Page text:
Protests prove that government isn’t afraid to reopen society

Original source:Pioneer Press

June 14, 2020

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Poor economic prospects create bad public health outcomes of their own. Depression, substance abuse, domestic violence, and alcoholism all rise with unemployment. Hard alcohol sales have risen by 75 percent, according to one estimate. Research suggests that unemployment increases the risk of suicides by 145 percent. The national hotline for people suffering from emotional distress jumped 891 percent this past April from last year.

According to a 2014 article in Harvard Public Health magazine, unemployment “increased by 83 percent the odds of new health conditions likely triggered by job loss — stress-related conditions such as stroke, hypertension, heart disease, arthritis, diabetes, and emotional and psychiatric problems.”

We can prevent the worst of these medical and socio-economic outcomes by broadly reopening now. Yet some politicians and public health officials are trying to shift the goalposts from flattening the curve to waiting for a vaccine. That vaccine may never come. There’s still no vaccine for other viruses such as SARS, MERS, HIV, or even the common cold — and the flu vaccine is notoriously ineffective. If a vaccine is developed, it’s likely a year or two away and it may not even work.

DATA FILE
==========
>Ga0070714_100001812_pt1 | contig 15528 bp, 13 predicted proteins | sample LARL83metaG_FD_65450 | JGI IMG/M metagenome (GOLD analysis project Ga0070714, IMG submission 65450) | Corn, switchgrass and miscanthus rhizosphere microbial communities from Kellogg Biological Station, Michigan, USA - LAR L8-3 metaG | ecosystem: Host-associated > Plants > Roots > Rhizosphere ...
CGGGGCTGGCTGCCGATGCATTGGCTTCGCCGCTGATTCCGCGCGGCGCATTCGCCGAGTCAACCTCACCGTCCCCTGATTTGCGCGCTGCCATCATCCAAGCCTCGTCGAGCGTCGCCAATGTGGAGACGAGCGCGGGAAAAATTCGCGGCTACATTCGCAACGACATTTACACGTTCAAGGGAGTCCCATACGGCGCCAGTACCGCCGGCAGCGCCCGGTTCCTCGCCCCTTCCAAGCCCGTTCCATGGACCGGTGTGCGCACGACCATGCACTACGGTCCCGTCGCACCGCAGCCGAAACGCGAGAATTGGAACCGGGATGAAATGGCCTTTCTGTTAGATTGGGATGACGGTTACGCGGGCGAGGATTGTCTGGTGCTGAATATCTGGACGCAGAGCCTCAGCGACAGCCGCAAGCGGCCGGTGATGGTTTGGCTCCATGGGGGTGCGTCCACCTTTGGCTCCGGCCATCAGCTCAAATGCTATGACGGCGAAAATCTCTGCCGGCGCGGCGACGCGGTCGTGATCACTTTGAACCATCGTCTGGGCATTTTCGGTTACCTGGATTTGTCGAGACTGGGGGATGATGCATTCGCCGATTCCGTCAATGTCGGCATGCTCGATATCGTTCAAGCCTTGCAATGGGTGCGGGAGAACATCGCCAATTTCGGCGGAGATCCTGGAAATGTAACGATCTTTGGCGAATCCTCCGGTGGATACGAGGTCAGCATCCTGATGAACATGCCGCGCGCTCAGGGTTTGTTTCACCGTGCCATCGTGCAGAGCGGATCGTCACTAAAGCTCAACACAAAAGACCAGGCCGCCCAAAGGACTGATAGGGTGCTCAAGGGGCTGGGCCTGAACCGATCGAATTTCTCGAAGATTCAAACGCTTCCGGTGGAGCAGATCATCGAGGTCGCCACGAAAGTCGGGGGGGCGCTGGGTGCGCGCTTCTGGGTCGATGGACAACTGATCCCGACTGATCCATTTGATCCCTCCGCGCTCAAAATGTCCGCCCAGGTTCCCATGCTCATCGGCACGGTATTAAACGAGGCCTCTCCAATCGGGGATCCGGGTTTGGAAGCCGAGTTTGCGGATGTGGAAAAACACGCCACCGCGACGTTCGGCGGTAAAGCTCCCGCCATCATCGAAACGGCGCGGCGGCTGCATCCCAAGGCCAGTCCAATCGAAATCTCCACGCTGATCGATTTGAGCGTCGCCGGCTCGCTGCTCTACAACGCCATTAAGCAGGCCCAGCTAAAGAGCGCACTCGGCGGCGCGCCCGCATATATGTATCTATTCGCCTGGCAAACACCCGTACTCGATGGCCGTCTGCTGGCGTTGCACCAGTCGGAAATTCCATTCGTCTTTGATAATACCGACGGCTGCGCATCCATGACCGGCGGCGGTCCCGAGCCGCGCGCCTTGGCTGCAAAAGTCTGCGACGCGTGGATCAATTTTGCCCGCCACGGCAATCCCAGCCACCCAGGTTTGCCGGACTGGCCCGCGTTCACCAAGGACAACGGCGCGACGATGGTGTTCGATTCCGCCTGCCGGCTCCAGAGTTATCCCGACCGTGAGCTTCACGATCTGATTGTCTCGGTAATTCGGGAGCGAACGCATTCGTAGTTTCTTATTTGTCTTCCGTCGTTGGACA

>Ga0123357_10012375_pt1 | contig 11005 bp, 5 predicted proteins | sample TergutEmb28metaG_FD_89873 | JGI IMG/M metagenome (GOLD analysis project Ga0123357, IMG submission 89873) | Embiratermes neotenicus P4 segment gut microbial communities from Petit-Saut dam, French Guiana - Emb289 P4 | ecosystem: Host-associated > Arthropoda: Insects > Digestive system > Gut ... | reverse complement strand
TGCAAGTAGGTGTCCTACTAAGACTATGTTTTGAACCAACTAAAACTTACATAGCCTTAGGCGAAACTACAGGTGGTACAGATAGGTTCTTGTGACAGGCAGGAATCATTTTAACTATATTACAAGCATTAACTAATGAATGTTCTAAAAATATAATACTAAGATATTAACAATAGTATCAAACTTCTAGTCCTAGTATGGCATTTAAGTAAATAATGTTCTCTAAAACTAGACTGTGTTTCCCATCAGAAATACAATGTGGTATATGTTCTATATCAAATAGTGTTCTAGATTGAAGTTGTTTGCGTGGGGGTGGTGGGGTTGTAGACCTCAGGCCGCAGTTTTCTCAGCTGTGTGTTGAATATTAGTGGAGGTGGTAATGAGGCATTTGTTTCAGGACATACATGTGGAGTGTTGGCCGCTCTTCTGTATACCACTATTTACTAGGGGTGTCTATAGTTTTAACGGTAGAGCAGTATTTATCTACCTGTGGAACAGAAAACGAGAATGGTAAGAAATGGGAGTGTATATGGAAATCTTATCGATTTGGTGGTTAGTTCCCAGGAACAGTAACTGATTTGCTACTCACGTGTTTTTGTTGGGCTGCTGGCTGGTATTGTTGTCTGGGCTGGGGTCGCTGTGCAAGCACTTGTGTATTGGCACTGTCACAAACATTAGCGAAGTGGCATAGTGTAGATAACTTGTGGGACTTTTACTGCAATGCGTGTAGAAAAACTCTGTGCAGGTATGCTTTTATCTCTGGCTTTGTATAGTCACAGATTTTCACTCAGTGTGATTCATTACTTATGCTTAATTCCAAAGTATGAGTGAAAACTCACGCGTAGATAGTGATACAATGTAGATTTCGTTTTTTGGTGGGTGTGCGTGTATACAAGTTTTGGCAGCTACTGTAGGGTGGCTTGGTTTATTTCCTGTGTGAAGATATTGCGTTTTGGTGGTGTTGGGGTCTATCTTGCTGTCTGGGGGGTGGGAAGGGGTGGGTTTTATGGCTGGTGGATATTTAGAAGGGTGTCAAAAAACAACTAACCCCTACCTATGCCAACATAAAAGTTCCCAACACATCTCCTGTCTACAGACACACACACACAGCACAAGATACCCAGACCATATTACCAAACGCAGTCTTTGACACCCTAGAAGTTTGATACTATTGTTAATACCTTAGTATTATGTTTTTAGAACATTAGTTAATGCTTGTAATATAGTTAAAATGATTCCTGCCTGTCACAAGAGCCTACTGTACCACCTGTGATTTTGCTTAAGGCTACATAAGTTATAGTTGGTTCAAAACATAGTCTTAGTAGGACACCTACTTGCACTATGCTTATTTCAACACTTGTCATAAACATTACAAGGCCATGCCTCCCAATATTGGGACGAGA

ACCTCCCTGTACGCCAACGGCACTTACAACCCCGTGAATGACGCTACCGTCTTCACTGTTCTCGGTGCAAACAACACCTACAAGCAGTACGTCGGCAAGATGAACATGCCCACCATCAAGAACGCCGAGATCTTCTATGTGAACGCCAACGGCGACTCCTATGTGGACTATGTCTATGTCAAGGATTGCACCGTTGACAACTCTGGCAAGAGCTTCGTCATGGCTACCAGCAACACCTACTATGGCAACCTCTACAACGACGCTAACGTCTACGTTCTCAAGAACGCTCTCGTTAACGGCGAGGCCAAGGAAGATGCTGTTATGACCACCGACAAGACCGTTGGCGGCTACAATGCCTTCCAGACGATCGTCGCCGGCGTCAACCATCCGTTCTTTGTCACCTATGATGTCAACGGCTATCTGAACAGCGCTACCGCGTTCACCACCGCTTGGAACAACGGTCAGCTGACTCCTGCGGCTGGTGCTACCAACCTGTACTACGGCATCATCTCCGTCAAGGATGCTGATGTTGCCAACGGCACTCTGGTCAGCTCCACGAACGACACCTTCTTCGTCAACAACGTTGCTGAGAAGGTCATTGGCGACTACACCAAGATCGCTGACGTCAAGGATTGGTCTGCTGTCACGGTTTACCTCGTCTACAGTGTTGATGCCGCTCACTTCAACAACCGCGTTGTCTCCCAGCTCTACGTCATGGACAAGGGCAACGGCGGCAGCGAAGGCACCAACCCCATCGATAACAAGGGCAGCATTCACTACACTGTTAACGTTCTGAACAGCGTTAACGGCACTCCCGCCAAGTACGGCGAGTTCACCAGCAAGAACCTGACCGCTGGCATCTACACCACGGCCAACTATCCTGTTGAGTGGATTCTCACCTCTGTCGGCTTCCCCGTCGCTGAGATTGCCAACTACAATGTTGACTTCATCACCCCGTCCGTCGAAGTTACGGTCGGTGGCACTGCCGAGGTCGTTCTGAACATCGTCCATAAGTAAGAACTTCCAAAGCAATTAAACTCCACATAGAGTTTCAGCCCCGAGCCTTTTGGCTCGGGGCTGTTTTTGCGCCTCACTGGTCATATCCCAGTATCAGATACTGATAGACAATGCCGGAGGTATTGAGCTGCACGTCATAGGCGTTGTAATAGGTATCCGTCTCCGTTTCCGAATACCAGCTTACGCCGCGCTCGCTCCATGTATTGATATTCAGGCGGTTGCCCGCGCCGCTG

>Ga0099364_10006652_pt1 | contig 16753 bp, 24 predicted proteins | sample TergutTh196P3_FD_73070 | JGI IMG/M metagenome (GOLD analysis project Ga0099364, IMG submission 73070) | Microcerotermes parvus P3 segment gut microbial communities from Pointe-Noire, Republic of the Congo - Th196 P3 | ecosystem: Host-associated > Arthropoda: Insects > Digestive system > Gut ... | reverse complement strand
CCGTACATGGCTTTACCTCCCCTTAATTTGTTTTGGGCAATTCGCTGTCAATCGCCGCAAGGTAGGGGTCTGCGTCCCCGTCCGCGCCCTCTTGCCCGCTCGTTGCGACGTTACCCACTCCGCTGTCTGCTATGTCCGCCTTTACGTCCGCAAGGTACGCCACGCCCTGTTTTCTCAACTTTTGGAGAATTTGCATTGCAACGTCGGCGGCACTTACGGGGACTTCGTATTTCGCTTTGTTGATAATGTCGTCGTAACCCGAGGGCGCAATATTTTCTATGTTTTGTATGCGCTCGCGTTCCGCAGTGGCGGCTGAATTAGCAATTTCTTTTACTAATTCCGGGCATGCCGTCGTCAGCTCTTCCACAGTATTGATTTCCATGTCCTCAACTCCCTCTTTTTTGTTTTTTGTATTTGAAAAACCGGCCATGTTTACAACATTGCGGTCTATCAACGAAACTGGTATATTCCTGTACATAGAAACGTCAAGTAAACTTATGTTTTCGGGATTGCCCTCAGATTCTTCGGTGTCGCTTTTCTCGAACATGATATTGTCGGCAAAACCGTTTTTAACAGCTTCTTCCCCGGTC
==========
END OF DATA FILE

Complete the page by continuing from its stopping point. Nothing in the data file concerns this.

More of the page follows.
The risk vs. reward tradeoff of maintaining lockdown restrictions is simply too great, especially as we’ve learned more about the disease’s relative lack of danger to most Americans.

It’s time to broadly reopen society. Not only are Americans ready, but government cannot arbitrarily lift a social-distancing shutdown requirement on tens of thousands of protesting Americans and continue to claim it must be imposed on everyone else.

Read the full oped in the Pioneer Press by Twila Brase, a registered nurse, and president and co-founder of Citizens’ Council for Health Freedom, a national patient-centered, free-market organization located in St. Paul and a partner of the Job Creators Network Foundation.